Ghana yesterday signed a Letter of Intent (LOI) to reduce deforestation, with Emergent, a US non-profit organisation, under the Lowering Emissions by Accelerating Forest Finance (LEAF) Coalition.
She is the only African country amongst the first five countries; Costa Rica, Ecuador, Nepal, and Vietnam to sign the document under the Coalition that has mobilised $1 billion for countries looking to reduce greenhouse gas emissions associated with deforestation and degradation of forests (REDD+).
LEAF is a voluntary global coalition comprising the private sector and governments including US, UK , and Norway which have come together to finance tropical forest conservation to help reduce global warming to 1.5-degrees as envisioned by the Paris Agreement.
The LOI indicates the potential for Ghana, to enter into a Purchase Agreement with LEAF Coalition Members for (REDD+) results-based payments.
REDD+ is a United Nations-backed framework that aims to curb climate change by stopping the destruction of forests. Ghana is undertaking various interventions under the framework.
The Minister of Lands and Natural Resources, Samuel Jinapor, signed the LOI on behalf of Ghana at ‘U.S. Center’ at the United Nations Climate Change Conference of the Parties (COP 26) underway in Glasgow, Scotland.
Present at the signing ceremony were Ministers from the four other countries and John F. Kerry, US President Biden’s special presidential envoy for climate change.
According to Mr Jinapor, the government believes that the LEAF Coalition Initiative demonstrated ambition to provide near commensurate financial value for carbon emission reductions at $10 per tonne to incentivise further collective ambition to address the climate emergency with urgency.
He said the LEAF Coalition was crucial to the country’s fight against climate change and affirmed the government’s willingness to work with the Coalition to invest in reduced deforestation, aggressive afforestation, and sustainable rural development.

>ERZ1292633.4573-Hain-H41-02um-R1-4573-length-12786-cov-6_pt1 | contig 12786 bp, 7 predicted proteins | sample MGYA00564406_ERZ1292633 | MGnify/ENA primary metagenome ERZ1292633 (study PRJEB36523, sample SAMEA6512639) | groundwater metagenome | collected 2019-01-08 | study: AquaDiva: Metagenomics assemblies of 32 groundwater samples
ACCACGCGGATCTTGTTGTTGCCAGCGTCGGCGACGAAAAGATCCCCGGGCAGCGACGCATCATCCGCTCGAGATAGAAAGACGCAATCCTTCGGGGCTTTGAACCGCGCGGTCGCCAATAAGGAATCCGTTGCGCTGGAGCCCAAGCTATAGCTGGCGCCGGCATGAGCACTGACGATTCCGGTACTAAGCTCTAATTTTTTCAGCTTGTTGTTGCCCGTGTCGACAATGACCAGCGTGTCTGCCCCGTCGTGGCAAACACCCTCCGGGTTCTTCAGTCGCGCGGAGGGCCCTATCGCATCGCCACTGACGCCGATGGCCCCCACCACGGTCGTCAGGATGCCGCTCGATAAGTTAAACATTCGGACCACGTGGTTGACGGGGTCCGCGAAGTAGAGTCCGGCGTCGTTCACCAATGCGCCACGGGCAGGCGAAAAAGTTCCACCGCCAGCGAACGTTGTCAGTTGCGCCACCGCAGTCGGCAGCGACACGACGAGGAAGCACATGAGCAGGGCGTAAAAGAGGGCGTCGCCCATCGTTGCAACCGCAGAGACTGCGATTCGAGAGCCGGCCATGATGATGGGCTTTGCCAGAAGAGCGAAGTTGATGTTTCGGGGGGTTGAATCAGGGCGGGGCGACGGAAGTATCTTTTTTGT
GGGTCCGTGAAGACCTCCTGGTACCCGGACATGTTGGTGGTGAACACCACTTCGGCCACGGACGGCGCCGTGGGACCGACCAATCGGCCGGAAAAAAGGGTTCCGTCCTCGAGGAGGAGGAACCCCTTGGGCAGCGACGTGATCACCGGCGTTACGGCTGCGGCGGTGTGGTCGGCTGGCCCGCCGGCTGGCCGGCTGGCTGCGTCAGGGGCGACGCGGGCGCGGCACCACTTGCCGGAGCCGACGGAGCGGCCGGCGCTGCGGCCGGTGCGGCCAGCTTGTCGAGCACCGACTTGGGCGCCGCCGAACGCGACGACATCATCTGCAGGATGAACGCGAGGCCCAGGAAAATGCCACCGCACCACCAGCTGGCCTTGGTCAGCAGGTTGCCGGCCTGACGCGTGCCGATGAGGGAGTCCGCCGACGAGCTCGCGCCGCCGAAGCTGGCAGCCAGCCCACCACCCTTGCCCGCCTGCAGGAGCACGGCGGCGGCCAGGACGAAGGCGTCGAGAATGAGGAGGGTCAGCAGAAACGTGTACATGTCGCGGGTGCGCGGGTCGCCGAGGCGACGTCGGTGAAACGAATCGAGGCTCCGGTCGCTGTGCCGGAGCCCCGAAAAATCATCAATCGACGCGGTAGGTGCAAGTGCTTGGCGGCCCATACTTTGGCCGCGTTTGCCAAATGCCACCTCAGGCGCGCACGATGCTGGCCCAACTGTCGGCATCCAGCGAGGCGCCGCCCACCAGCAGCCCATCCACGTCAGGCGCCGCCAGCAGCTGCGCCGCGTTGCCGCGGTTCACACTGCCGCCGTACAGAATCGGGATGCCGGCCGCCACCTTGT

While the world would not watch as tropical forest repletes, he said reversing the damage done also requires financing through public-private partnerships as the government could not do so alone.
He said Ghana was already pursuing an aggressive afforestation programme aimed at restoring lost forest cover and was also embarking on efforts to reclaim our degraded lands.
Some of them, he said, was the declaration of June 11 each year as “Green Ghana Day,” where all citizens and foreigners living in Ghana are encouraged to plant at least one tree.
He said the country was aiming to plant at least 20million trees next year in addition to the seven million that was planted during the maiden edition of the celebration last year.
“Our goal is to inculcate in Ghanaians the culture of tree planting as a means of restoring our lost forest cover and to contribute to the reduction in emissions. But one thing is very clear, governments alone cannot raise the finances needed to reverse the climate crisis”, he said.
Earlier, Mr Kerry called on all countries and organisations to support the cause as reducing deforestation required immediate action because it could contribute significantly to the global climate change goal.
FROM JONATHAN DONKOR, GLASGOW, SCOTLAND